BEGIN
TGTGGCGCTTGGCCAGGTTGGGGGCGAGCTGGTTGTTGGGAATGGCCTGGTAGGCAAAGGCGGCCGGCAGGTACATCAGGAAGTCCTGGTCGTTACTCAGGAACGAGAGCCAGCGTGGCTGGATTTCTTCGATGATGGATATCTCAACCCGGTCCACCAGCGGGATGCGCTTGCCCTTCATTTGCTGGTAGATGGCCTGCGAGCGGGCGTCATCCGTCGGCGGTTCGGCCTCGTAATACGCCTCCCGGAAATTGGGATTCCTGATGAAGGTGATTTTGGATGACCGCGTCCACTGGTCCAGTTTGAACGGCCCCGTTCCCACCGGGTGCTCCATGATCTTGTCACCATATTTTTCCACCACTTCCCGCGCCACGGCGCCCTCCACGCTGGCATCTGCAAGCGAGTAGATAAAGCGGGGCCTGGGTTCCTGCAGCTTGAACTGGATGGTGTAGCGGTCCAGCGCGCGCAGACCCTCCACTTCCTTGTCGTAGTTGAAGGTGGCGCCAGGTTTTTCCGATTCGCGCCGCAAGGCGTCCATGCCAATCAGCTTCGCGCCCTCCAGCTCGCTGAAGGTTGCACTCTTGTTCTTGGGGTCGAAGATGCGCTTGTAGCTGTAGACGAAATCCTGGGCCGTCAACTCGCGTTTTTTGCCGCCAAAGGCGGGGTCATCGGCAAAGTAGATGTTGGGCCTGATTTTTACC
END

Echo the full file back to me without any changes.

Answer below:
TGTGGCGCTTGGCCAGGTTGGGGGCGAGCTGGTTGTTGGGAATGGCCTGGTAGGCAAAGGCGGCCGGCAGGTACATCAGGAAGTCCTGGTCGTTACTCAGGAACGAGAGCCAGCGTGGCTGGATTTCTTCGATGATGGATATCTCAACCCGGTCCACCAGCGGGATGCGCTTGCCCTTCATTTGCTGGTAGATGGCCTGCGAGCGGGCGTCATCCGTCGGCGGTTCGGCCTCGTAATACGCCTCCCGGAAATTGGGATTCCTGATGAAGGTGATTTTGGATGACCGCGTCCACTGGTCCAGTTTGAACGGCCCCGTTCCCACCGGGTGCTCCATGATCTTGTCACCATATTTTTCCACCACTTCCCGCGCCACGGCGCCCTCCACGCTGGCATCTGCAAGCGAGTAGATAAAGCGGGGCCTGGGTTCCTGCAGCTTGAACTGGATGGTGTAGCGGTCCAGCGCGCGCAGACCCTCCACTTCCTTGTCGTAGTTGAAGGTGGCGCCAGGTTTTTCCGATTCGCGCCGCAAGGCGTCCATGCCAATCAGCTTCGCGCCCTCCAGCTCGCTGAAGGTTGCACTCTTGTTCTTGGGGTCGAAGATGCGCTTGTAGCTGTAGACGAAATCCTGGGCCGTCAACTCGCGTTTTTTGCCGCCAAAGGCGGGGTCATCGGCAAAGTAGATGTTGGGCCTGATTTTTACC